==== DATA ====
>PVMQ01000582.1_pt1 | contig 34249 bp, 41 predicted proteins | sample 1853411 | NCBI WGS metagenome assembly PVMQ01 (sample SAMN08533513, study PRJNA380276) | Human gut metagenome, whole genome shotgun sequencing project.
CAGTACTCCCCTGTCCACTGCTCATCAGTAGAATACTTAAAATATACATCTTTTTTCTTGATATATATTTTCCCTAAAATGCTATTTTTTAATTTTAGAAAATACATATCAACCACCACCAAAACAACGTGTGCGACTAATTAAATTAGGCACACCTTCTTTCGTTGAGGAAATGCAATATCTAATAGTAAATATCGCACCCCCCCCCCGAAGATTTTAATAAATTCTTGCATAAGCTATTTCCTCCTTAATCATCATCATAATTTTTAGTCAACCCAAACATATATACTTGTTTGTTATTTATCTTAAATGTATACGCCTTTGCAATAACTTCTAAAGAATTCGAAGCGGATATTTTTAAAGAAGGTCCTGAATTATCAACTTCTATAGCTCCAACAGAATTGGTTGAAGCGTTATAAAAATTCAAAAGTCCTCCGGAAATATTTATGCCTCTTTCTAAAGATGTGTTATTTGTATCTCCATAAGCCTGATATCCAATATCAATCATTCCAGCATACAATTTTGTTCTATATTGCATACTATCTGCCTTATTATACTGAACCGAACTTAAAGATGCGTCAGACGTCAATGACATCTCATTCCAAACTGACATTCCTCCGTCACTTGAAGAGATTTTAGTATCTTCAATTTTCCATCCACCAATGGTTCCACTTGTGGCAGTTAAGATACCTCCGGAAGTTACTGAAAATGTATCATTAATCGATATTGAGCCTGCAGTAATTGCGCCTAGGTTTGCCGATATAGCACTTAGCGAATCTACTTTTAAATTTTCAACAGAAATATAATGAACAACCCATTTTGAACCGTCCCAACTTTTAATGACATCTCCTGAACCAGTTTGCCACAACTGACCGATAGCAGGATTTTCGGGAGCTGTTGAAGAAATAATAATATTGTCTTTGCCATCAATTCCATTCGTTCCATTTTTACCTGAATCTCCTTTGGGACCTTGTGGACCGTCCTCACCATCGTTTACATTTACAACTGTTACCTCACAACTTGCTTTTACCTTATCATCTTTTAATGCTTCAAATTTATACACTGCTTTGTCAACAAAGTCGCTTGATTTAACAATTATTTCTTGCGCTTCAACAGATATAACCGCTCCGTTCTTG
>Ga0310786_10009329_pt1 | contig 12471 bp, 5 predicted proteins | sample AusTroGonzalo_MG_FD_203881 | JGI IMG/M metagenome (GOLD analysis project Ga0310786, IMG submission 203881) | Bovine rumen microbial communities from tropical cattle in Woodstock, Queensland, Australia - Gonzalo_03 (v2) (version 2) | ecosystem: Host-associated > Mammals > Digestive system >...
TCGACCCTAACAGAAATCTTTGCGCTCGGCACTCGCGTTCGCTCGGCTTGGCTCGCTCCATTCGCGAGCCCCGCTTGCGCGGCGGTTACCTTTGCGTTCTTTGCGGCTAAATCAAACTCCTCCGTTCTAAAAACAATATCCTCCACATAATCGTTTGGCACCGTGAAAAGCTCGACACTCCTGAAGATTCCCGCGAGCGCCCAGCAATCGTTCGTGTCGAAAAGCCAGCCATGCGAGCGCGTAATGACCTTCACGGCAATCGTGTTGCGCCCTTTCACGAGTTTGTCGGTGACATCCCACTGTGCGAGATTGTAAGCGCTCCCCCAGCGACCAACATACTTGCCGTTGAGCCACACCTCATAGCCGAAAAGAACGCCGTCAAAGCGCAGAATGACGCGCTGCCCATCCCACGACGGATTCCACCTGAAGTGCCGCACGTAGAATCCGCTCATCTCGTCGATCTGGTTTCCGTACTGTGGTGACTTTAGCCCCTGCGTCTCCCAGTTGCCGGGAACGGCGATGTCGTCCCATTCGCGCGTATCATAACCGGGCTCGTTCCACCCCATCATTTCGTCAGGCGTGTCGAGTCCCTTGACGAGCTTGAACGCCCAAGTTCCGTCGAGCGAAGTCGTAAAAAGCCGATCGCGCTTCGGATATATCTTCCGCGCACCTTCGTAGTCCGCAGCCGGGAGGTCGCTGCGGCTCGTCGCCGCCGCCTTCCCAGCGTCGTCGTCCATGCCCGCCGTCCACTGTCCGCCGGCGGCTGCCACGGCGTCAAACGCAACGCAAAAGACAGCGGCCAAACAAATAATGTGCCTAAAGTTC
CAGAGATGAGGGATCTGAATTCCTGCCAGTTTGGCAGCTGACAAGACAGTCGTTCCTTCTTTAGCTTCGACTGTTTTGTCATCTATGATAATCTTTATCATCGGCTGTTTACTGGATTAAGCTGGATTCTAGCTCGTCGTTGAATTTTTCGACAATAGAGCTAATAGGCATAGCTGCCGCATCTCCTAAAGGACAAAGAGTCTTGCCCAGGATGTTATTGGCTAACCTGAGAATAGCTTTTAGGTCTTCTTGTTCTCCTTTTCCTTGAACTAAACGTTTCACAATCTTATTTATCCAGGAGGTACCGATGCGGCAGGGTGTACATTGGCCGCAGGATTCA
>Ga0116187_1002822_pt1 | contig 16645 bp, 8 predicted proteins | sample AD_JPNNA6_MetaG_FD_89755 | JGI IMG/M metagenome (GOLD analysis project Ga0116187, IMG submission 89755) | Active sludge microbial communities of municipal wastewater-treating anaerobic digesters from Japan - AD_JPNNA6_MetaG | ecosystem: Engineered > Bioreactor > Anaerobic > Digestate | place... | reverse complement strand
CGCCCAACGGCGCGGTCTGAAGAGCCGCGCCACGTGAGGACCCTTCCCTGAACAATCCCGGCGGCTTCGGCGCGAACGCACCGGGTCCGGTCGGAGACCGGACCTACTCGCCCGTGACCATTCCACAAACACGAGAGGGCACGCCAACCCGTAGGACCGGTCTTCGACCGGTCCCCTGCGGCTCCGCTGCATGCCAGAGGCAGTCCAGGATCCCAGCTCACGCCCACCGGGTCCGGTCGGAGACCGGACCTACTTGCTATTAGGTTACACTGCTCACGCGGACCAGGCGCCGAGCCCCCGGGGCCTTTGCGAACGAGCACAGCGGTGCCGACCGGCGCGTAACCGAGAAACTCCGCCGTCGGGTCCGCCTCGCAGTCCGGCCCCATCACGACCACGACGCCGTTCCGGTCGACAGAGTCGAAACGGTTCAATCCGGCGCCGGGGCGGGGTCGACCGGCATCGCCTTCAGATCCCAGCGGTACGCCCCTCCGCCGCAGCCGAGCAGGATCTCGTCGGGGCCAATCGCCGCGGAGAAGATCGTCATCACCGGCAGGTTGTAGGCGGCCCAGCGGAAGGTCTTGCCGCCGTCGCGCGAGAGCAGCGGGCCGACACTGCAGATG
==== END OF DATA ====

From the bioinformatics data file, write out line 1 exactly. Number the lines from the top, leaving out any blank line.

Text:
>PVMQ01000582.1_pt1 | contig 34249 bp, 41 predicted proteins | sample 1853411 | NCBI WGS metagenome assembly PVMQ01 (sample SAMN08533513, study PRJNA380276) | Human gut metagenome, whole genome shotgun sequencing project.